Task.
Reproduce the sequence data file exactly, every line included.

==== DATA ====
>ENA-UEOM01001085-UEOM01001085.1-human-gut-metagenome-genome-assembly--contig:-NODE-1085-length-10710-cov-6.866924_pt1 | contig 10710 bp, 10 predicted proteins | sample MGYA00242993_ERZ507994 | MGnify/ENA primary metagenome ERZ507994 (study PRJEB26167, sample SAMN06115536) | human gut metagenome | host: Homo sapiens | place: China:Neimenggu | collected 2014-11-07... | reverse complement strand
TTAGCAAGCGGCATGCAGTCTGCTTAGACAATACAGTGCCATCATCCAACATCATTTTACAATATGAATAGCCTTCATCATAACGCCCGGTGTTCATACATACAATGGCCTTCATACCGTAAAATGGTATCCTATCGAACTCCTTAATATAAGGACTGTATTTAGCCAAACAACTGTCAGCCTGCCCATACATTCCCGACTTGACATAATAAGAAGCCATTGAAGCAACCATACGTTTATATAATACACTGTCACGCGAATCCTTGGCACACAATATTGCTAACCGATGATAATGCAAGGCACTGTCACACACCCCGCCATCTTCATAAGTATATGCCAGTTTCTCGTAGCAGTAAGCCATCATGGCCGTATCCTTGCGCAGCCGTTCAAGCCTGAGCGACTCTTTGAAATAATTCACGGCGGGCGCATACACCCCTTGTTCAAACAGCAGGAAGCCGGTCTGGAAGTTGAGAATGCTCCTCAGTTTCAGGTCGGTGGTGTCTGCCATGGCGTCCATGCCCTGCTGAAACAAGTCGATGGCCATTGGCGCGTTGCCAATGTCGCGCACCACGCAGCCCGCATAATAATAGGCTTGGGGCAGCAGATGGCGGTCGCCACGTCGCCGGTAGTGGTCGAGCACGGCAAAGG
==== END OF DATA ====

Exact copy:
>ENA-UEOM01001085-UEOM01001085.1-human-gut-metagenome-genome-assembly--contig:-NODE-1085-length-10710-cov-6.866924_pt1 | contig 10710 bp, 10 predicted proteins | sample MGYA00242993_ERZ507994 | MGnify/ENA primary metagenome ERZ507994 (study PRJEB26167, sample SAMN06115536) | human gut metagenome | host: Homo sapiens | place: China:Neimenggu | collected 2014-11-07... | reverse complement strand
TTAGCAAGCGGCATGCAGTCTGCTTAGACAATACAGTGCCATCATCCAACATCATTTTACAATATGAATAGCCTTCATCATAACGCCCGGTGTTCATACATACAATGGCCTTCATACCGTAAAATGGTATCCTATCGAACTCCTTAATATAAGGACTGTATTTAGCCAAACAACTGTCAGCCTGCCCATACATTCCCGACTTGACATAATAAGAAGCCATTGAAGCAACCATACGTTTATATAATACACTGTCACGCGAATCCTTGGCACACAATATTGCTAACCGATGATAATGCAAGGCACTGTCACACACCCCGCCATCTTCATAAGTATATGCCAGTTTCTCGTAGCAGTAAGCCATCATGGCCGTATCCTTGCGCAGCCGTTCAAGCCTGAGCGACTCTTTGAAATAATTCACGGCGGGCGCATACACCCCTTGTTCAAACAGCAGGAAGCCGGTCTGGAAGTTGAGAATGCTCCTCAGTTTCAGGTCGGTGGTGTCTGCCATGGCGTCCATGCCCTGCTGAAACAAGTCGATGGCCATTGGCGCGTTGCCAATGTCGCGCACCACGCAGCCCGCATAATAATAGGCTTGGGGCAGCAGATGGCGGTCGCCACGTCGCCGGTAGTGGTCGAGCACGGCAAAGG